• “There is an overwhelming case, both in terms of economic expediency and justice, for writing off most of Iraq’s debts… The Paris Club will no doubt belatedly negotiate some sort of rescheduling… on the basis of what lenders judge to be Iraq’s ability to pay – which will no doubt be on the high side – not on the rightness of its having to do so.” (The Economist, 17th October 2003)
  • “The Paris Club should not be the forum for negotiations. Anything less would compound the tragedy suffered by the Iraqi people during decades of Ba’athist oppression.” (David Mulford, Chairman CSFB investment bank, Financial TImes, 22nd June 2003)
  • “The Paris Club is not about writing off, it’s not about reduction. It’s about how particular countries can and should service their debt and different mechanisms can be used to do it in a timely and appropriate manner” (Andrei Illarionov, economic adviser to Vladimir Putin, 12 April 2003)
  • The maximum amount the Paris Club has ever reduced for a developing country was a 66% reduction for the former Yugoslavia after the ouster of Milosevic. In Iraq, reducing the debt level by that amount will still result in an unsustainable burden… The United States should be wary of a standard restructuring here. Any plan that does not include reparations, and that results in Iraq owing more than $35 billion overall, is unwise. (18 December 2003, “Four Hazard Points Secretary Baker Must Address”, CSIS)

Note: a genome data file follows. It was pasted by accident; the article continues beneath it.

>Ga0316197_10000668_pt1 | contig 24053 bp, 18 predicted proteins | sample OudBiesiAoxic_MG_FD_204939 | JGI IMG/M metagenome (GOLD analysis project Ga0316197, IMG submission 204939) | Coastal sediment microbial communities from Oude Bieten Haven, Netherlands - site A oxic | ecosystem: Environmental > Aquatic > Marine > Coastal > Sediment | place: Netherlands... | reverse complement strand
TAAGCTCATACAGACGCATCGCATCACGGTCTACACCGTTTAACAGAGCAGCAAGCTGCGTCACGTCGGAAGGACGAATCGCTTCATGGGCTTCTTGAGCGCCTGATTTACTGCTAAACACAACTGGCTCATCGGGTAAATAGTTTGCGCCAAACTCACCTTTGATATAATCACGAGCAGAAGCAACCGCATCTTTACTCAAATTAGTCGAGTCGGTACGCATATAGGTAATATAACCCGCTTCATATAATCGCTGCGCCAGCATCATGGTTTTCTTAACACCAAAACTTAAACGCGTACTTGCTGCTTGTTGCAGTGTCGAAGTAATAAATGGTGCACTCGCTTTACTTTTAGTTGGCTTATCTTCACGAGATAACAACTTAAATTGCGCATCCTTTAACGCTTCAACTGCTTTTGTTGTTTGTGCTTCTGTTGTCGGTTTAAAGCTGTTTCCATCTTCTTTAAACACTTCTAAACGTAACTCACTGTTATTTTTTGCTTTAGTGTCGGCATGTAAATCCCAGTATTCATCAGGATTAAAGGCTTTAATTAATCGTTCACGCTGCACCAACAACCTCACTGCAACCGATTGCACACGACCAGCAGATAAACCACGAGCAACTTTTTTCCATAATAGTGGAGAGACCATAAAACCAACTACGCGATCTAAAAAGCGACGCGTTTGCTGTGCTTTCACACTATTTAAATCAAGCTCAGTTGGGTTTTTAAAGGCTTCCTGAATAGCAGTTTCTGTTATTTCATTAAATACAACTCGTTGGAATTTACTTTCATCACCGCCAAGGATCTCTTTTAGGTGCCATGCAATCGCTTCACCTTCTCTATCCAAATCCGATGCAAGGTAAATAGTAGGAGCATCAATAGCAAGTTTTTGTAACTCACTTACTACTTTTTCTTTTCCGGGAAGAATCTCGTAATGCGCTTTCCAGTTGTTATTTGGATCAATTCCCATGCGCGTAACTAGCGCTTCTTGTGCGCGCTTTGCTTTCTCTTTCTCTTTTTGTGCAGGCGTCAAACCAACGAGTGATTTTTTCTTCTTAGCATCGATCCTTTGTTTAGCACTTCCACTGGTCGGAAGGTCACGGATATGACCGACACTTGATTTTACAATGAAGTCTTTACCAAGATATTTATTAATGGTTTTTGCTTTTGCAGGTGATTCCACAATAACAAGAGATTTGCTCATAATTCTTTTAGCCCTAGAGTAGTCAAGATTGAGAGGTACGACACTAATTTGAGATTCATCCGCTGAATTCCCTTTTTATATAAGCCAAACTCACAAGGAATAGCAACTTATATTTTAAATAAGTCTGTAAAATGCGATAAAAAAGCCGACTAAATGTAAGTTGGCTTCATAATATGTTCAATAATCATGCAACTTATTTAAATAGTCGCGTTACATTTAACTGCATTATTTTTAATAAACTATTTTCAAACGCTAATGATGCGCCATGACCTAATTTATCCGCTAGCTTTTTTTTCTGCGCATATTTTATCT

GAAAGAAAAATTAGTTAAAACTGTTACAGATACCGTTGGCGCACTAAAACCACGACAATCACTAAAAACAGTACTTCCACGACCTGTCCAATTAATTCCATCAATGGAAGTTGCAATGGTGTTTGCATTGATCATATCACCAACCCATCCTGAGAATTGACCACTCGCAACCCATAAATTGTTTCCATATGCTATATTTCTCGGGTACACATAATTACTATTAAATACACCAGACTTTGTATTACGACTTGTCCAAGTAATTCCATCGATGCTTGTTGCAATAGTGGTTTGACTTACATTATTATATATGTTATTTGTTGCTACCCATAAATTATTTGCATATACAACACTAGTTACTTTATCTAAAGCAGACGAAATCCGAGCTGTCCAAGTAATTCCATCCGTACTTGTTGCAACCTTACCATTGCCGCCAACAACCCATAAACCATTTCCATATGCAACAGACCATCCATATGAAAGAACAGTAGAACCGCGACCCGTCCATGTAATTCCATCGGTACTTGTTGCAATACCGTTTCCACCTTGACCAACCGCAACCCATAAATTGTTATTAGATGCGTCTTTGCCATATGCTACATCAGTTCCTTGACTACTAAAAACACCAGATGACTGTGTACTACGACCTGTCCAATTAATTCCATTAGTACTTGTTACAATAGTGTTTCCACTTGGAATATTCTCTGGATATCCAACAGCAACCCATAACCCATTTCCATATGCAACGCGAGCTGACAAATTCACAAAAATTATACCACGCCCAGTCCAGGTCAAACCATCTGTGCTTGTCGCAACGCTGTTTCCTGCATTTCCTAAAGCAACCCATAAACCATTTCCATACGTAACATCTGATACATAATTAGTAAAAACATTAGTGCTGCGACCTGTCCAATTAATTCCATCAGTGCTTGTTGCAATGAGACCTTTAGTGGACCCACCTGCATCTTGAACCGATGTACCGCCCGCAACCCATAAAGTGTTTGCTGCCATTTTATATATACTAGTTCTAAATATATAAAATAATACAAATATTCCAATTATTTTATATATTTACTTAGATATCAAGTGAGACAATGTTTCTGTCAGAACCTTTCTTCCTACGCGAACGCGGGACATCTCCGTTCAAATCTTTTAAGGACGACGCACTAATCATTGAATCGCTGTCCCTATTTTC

5. Debt threatens democracy

  • “To start a country off on the path of democracy while forcing it to pull along a heavy debt cart will most certainly account for greater problems and civil unrest in the future.” (Fahad Bishara, Kuwait)
  • “IMF conditions neglect the social consequences of economic policies. An IMF structural adjustment program would create more social tension and cause a social explosion which might destroy the transition to democracy.” (Dr. Saleh Yasir, Iraqi Communist Party)
  • “A new Iraqi government will struggle to establish its legitimacy. If the new government inherits a heavy debt load, it will have fewer carrots to spend on establishing its legitimacy, leaving it to rely on stick – a pattern of Iraqi governance that should not be extended.” (Prof Colin Rowat)